“Let’s Flip a Coin”: The Role of Chance in Contract Mechanisms

I had a look on EDGAR for contracts that specify that a given choice is to be made by a coin toss (or “flip”). For the most part, those that provide for such a mechanism don’t get specific. Here’s an example:

After a coin toss to determine who makes the first strike, the parties shall strike names from the list alternately until the name of one arbitrator remains.

But in the following example, it’s specified who’s to do the flipping:

At such meeting, the Parties shall begin the picking process by undertaking a coin toss conducted by a mutually-agreed Third Party.

This one provides more detail:

In the event Bancorp, Western and CBB are unable to agree on an accounting firm of national standing, CBB shall nominate, and Bancorp and Western shall jointly nominate, one nationally recognized independent accounting firm that does not regularly work for such party and is willing to accept such retention, and one of such two firms shall be selected as the arbiter by a flip of a coin, with the flip being made by a lawyer for Bancorp and Western in the presence of a lawyer for CBB, with CBB’s lawyer designating which firm will be chosen if its choice of “heads” or”tails” results.

But congratulations go to Syntex (U.S.A.) Inc. and Tularik Inc., who provided as follows in their 1997 contract:

Following such negotiation, such Additional Indication shall become a Roche Bioscience Indication or a Tularik Indication, as the case may be; provided, however, that if after such negotiations, the parties cannot agree on the assignment of an Additional Indication, the Chair of the Research Management Committee shall throw a well-balanced United States coin into the air and a representative from Roche Bioscience shall call heads or tails while such coin is in the air. Heads shall mean the side of the coin containing the phrase “In God We Trust.” Tails shall mean the side of the coin containing the phrase “E Pluribus Unum.” If the coin lands with the side of the coin that the Roche Bioscience representative designated facing up, such Additional Indication shall be designated as a Roche Bioscience Indication. If the coin lands with the side of the coin that the Roche Bioscience representative did not designate facing up, such Additional Indication shall be designated as a Tularik Indication.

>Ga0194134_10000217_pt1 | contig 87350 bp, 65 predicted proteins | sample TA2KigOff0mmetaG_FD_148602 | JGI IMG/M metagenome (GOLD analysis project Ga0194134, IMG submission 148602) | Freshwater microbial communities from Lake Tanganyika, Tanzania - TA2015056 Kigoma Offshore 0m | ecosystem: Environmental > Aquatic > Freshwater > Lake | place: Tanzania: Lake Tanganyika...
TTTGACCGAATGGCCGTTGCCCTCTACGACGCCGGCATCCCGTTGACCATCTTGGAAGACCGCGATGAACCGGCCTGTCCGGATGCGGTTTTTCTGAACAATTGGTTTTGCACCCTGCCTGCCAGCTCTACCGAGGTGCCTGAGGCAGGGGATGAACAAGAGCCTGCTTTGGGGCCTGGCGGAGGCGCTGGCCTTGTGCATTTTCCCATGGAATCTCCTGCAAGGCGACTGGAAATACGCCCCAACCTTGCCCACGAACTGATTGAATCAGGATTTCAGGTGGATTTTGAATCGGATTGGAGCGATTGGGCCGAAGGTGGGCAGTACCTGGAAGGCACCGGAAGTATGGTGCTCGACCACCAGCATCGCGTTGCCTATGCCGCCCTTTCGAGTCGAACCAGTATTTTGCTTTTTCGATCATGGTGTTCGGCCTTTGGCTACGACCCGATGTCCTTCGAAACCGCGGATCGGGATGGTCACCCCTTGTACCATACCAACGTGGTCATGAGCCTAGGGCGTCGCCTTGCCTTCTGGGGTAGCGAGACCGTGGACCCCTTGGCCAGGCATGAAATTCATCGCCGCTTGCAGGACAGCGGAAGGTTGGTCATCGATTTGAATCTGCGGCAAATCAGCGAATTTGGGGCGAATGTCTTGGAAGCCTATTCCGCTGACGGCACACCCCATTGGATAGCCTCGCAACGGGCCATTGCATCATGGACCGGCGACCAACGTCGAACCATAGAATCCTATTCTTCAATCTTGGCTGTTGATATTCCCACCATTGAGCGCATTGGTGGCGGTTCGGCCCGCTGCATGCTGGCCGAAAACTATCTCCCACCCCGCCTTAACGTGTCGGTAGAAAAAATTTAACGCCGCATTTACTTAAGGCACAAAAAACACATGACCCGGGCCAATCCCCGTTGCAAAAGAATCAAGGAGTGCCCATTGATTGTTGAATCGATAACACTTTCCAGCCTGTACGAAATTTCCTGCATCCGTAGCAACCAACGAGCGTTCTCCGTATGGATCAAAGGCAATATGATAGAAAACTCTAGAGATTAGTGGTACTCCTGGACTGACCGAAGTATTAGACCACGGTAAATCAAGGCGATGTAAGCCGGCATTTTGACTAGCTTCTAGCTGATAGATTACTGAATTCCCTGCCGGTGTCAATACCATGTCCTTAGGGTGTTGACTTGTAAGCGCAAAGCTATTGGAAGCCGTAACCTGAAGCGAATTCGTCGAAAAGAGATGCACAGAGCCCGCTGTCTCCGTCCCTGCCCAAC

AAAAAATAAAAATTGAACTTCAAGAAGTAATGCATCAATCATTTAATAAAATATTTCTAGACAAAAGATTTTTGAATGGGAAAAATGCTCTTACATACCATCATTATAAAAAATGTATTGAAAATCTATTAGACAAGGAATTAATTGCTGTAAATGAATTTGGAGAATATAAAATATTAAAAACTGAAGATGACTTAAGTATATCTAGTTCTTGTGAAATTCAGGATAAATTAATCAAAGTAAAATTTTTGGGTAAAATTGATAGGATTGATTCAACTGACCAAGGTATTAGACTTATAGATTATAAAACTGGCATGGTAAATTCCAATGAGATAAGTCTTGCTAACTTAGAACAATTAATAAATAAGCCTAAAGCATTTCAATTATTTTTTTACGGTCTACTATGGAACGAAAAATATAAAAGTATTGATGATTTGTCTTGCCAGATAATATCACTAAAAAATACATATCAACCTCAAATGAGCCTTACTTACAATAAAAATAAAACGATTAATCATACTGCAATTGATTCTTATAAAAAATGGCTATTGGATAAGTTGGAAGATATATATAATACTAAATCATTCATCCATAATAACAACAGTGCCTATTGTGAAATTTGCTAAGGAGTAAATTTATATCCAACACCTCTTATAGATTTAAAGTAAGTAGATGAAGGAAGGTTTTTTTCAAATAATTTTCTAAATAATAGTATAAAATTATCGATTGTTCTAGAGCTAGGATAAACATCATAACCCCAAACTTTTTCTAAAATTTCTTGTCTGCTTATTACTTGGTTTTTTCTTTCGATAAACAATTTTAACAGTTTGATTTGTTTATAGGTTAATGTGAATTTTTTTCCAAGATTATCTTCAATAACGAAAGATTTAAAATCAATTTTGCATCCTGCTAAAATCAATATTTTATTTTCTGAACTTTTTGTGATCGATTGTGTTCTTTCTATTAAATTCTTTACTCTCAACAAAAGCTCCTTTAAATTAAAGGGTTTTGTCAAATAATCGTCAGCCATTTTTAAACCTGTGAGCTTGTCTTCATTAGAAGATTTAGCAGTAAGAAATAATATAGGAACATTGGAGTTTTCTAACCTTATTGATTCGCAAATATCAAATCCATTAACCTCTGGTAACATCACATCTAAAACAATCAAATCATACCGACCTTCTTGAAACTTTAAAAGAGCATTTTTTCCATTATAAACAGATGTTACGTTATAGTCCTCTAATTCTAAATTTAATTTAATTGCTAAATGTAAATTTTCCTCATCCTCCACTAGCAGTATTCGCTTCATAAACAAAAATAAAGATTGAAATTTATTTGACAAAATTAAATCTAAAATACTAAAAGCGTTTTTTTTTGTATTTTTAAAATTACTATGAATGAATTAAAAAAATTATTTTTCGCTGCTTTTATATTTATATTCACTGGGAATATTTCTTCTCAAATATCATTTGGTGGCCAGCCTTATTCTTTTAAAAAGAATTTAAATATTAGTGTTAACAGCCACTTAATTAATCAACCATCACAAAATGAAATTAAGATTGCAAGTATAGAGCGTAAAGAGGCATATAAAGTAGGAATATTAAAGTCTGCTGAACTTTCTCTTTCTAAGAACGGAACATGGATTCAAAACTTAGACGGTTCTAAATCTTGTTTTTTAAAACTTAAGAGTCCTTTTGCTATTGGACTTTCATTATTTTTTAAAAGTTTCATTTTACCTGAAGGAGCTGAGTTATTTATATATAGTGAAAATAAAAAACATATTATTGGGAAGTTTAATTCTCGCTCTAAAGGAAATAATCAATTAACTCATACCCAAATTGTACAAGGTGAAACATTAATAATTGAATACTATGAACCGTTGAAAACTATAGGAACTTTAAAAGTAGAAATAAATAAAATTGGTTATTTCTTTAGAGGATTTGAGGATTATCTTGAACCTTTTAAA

I’m not entirely kidding when I say that I would have added to that provision that for a coin toss to be valid, the coin has to be allowed to fall on flat, solid ground. You wouldn’t want anyone pulling a coin-toss scam on you, or you wouldn’t want the other side to suggest that they had been so scammed. And you wouldn’t want the coin to come to rest at an angle, for example on grass.

But presumably, in most contexts just specifying a coin toss should be enough. The issues is the same as that you encounter at ever turn in contracts: at what point to you stop providing detail and instead let convention, and reason, take over?

Contracts also call for decisions to be made by casting lots. I didn’t seen any contracts that specified procedures for casting lots, and I’m not sure how I’d go about casting lots.

But I was disappointed not to see any contracts that called for rock-scissors-paper, or rolling dice. And I didn’t see any contracts that provided for anything more elaborate, for example use of a random-number generator.

I’d be happy to hear of other ways that contracts have handled matters of chance.

About the author

Ken Adams is the leading authority on how to say clearly whatever you want to say in a contract. He’s author of A Manual of Style for Contract Drafting, and he offers online and in-person training around the world. He’s also chief content officer of LegalSifter, Inc., a company that combines artificial intelligence and expertise to assist with review of contracts.